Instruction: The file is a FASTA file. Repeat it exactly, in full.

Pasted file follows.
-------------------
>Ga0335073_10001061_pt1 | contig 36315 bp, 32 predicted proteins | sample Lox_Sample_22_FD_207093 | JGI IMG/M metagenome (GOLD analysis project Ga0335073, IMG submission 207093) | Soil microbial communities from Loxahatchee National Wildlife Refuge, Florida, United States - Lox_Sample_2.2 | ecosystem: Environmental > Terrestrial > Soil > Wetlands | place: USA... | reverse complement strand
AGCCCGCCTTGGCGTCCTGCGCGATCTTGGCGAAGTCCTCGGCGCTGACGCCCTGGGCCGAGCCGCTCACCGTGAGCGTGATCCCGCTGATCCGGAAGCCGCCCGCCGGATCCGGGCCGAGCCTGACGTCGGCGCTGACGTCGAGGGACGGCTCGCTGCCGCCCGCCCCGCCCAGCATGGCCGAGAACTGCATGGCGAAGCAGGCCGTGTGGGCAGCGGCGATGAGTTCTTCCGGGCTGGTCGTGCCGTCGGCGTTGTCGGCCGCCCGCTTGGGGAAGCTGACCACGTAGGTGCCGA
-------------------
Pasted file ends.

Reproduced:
>Ga0335073_10001061_pt1 | contig 36315 bp, 32 predicted proteins | sample Lox_Sample_22_FD_207093 | JGI IMG/M metagenome (GOLD analysis project Ga0335073, IMG submission 207093) | Soil microbial communities from Loxahatchee National Wildlife Refuge, Florida, United States - Lox_Sample_2.2 | ecosystem: Environmental > Terrestrial > Soil > Wetlands | place: USA... | reverse complement strand
AGCCCGCCTTGGCGTCCTGCGCGATCTTGGCGAAGTCCTCGGCGCTGACGCCCTGGGCCGAGCCGCTCACCGTGAGCGTGATCCCGCTGATCCGGAAGCCGCCCGCCGGATCCGGGCCGAGCCTGACGTCGGCGCTGACGTCGAGGGACGGCTCGCTGCCGCCCGCCCCGCCCAGCATGGCCGAGAACTGCATGGCGAAGCAGGCCGTGTGGGCAGCGGCGATGAGTTCTTCCGGGCTGGTCGTGCCGTCGGCGTTGTCGGCCGCCCGCTTGGGGAAGCTGACCACGTAGGTGCCGA